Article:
Toyota and Honda are definitely on a downslope but I would not even get the death watch out of the drawer . Once production gets going again the numbers will get better, but they won’t get back to where they were and there are lots of reasons. For one, I think US automakers are gaining back their reputation. They have come out of their huge slump when they almost died and are regaining market. Next are companies like Hyundai who have been in the game for a long time, but now they are becoming major players. In a economic downturn such as we have been in, people don’t always give things up as much as downgrade. So lower cost cars like Hyundai and Kia have a bigger base of buyers. That being said, they are making better cars then they used to, and their reputation is improving.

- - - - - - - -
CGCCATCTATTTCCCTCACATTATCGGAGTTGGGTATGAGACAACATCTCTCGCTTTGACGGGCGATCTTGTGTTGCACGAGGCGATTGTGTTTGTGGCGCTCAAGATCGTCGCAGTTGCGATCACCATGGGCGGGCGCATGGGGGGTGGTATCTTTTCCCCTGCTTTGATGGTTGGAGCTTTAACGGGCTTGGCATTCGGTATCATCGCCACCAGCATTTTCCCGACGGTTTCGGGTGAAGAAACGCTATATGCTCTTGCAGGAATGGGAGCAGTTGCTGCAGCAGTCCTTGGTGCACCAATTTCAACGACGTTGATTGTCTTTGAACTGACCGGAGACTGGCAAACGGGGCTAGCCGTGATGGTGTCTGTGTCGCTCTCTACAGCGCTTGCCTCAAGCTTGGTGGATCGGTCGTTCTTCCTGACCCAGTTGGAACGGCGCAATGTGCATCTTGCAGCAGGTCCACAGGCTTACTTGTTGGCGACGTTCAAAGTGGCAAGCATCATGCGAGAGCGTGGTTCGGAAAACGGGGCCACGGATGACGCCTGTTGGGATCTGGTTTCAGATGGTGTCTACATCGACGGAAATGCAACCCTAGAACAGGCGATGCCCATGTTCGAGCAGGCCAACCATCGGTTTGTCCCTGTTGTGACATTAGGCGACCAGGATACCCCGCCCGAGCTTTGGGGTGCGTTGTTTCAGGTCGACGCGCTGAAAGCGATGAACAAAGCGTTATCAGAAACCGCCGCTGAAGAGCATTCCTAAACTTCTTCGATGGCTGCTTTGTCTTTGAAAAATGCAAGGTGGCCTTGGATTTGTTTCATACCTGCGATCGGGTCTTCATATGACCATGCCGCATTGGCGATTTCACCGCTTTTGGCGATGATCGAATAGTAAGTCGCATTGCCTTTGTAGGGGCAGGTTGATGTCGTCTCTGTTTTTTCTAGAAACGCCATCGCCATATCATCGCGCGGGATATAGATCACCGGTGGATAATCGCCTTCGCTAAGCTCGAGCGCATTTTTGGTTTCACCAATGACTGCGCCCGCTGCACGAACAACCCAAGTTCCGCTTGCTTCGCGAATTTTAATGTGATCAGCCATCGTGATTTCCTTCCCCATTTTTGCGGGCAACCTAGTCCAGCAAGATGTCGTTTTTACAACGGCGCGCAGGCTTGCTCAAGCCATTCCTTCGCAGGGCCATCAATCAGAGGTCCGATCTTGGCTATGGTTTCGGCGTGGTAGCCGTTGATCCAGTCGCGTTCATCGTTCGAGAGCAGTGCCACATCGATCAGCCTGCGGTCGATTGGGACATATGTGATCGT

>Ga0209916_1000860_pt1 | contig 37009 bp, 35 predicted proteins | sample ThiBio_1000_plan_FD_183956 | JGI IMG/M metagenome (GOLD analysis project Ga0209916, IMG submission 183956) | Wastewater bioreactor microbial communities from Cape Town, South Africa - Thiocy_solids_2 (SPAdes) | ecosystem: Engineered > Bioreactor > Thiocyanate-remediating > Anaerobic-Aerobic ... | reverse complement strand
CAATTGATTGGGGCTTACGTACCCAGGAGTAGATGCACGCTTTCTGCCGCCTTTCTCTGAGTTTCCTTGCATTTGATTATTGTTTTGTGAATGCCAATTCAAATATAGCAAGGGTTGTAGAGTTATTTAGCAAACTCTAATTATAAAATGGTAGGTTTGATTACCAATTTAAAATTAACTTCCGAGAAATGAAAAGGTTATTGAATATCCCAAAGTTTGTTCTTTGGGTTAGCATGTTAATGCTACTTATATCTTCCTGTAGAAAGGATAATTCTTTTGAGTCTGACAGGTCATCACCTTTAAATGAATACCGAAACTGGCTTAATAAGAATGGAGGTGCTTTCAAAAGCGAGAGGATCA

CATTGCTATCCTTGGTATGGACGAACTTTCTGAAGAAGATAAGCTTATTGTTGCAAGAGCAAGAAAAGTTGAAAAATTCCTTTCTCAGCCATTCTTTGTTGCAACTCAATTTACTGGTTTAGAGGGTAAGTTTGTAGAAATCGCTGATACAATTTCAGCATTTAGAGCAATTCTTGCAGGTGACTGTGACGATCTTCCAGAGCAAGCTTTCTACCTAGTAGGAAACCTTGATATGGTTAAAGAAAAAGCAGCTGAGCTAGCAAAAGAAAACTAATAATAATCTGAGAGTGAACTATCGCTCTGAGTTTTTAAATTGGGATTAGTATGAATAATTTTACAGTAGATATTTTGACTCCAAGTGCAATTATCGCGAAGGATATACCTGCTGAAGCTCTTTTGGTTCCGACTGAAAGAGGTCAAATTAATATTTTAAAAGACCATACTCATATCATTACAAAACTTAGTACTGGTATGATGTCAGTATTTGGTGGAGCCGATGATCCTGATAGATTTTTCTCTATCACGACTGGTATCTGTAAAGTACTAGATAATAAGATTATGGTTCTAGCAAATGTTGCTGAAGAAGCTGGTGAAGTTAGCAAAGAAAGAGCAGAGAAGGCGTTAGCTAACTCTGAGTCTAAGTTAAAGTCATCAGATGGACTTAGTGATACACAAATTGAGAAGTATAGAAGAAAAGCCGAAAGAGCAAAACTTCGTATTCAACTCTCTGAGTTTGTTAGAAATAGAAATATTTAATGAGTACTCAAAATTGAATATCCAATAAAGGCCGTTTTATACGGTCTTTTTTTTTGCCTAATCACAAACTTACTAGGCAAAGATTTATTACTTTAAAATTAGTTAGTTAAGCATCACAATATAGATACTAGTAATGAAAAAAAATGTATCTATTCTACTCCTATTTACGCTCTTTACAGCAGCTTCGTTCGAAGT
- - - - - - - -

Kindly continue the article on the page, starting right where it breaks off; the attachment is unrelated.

With more auto companies on even ground, I hope the competition forces better design, better quality and better prices. No one will be able to play it safe.

Did that tsunami have anything to do with that?

Design - actual little ‘d’ styling - is one area where the advancements in process made by Toyota have not made as much of a positive impact. Their reputation for reliability and quality seems to hamper the sense of adventure in pursuing new styling approaches. Phil Patton skewered both companies in his ‘auto design report card’, and even Car Styling (the expensive Japanese periodical) beat up on Lexus for its incoherent styling strategy. The Korean cars by contrast are still more or less aping the luxury German autos but they are getting better at it.